To make the scenarios even more challenging, the Israeli Air Force has also made available two batteries of “Patriot” missiles to simulate advanced AA systems in order to establish specific Anti Access / Denial Area (A2 / AD) zones, as well as the F-35 in the role of “aggressor” with the aim of simulating also the possible air threats that could arise in the near future.
In accordance with a well-established scheme, the week began with a first phase called “Theater Entry”, in which the participants become familiar with the environment prepared for the exercise while performing “simple” missions in preparation for the scenarios scheduled for the following days. In the first week, these scenarios included Defensive Counter Air (DCA) missions, while in the second week the spectrum of the types of missions to be accomplished and their complexity is expanded. First in the form of Small Force Employment (SFE) while, on the final day of the exercise, in the form of a Large Force Employment (LFE) for which almost all of the Israeli airspace was made available. As a rule, during the exercise, two daily waves were made, one in the morning and one in the afternoon, consisting of 2 or 3 distinct packages, so as not to saturate the work areas. In both weeks, one of the afternoon waves was replaced by a night one.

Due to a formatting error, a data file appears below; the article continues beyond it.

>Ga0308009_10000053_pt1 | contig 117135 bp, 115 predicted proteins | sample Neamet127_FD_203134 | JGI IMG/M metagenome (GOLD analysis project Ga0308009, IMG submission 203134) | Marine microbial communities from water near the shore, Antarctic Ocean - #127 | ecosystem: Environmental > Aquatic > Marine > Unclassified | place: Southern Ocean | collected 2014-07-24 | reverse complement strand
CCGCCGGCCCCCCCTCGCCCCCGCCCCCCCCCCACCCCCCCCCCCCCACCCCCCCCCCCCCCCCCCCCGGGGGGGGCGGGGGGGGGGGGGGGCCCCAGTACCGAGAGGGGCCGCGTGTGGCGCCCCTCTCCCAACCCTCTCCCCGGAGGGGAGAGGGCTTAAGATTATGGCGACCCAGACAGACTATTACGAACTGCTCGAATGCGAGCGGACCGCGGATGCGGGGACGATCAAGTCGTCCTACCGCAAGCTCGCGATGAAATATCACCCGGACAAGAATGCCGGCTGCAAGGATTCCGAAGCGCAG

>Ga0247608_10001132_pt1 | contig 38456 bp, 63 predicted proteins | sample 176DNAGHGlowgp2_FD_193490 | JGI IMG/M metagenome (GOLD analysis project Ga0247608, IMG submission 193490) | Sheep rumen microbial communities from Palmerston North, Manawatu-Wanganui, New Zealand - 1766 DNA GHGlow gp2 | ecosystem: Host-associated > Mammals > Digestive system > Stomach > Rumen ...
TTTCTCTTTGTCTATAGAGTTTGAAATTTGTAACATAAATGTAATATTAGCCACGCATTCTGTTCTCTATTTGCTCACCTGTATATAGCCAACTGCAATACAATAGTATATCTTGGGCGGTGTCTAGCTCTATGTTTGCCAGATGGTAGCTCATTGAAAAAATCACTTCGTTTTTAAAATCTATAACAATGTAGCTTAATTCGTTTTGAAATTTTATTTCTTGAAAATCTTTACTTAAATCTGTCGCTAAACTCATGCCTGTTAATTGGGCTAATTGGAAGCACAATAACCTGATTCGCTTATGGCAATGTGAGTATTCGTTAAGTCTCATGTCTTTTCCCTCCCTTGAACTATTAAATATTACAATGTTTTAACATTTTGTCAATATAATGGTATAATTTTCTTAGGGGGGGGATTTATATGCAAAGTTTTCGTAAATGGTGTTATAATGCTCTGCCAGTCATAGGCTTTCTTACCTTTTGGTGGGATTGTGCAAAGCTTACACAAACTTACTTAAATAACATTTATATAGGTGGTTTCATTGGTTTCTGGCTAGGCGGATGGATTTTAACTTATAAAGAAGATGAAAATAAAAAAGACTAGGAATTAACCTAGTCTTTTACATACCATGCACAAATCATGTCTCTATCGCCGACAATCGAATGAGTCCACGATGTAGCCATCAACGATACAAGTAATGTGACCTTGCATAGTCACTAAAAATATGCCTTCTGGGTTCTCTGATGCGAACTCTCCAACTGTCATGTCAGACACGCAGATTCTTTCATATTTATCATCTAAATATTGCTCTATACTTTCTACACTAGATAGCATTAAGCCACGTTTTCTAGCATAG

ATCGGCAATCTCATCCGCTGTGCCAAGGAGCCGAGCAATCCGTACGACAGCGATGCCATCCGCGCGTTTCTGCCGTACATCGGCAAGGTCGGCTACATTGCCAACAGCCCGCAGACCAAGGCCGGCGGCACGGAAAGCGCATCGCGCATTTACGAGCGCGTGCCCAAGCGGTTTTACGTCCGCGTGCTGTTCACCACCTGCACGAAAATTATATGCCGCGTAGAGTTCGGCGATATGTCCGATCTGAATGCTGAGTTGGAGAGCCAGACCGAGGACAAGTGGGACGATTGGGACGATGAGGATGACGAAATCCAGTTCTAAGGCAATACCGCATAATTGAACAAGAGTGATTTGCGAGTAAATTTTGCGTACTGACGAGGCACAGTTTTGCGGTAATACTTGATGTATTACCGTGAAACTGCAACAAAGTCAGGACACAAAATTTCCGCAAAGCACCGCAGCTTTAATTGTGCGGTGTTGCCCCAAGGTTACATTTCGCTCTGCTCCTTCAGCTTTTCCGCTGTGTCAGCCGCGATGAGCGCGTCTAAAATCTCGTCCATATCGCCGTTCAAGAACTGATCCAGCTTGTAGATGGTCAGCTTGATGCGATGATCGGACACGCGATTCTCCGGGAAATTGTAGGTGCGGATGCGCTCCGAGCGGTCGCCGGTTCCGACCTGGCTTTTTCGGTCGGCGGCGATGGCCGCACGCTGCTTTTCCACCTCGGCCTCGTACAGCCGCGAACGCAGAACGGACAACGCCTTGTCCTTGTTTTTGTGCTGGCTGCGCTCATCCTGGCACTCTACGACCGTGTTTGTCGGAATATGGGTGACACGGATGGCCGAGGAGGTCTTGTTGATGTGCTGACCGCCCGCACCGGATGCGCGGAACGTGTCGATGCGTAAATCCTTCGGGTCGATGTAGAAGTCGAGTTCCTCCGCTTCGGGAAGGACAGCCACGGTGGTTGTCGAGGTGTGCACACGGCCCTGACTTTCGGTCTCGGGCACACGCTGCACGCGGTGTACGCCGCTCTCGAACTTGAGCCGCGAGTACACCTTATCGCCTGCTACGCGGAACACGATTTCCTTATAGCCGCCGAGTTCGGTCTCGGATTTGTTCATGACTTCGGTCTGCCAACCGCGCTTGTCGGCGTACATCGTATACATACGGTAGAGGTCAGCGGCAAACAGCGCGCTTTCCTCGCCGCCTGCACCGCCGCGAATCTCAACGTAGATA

The participation of 5th gen. a/c forced the scenario planners – once again the responsibility lay on the “Baz” Sqn, the 133 Squadron “Knights of the Twin Tail”, assisted by the staff of the ATC. and the 115th “Aggressor” Sqn (moreover they are the only two squadrons participating in all editions of the “Blue Flag”) – to provide and invent scenarios that would allow to exploit the characteristics of low observability and omni-role capabilities and of sensor-fusion capabilities that the a/c offers.
To simulate the ability of low observability, since this is never used for obvious reasons of flight safety, the planners made the F-35 immune to the “kill” of GBAD (Ground Base Air Defense) systems and guided missiles active radar of the participating fighters, but not to the infrared-guided ones, if launched beyond a certain distance from the target.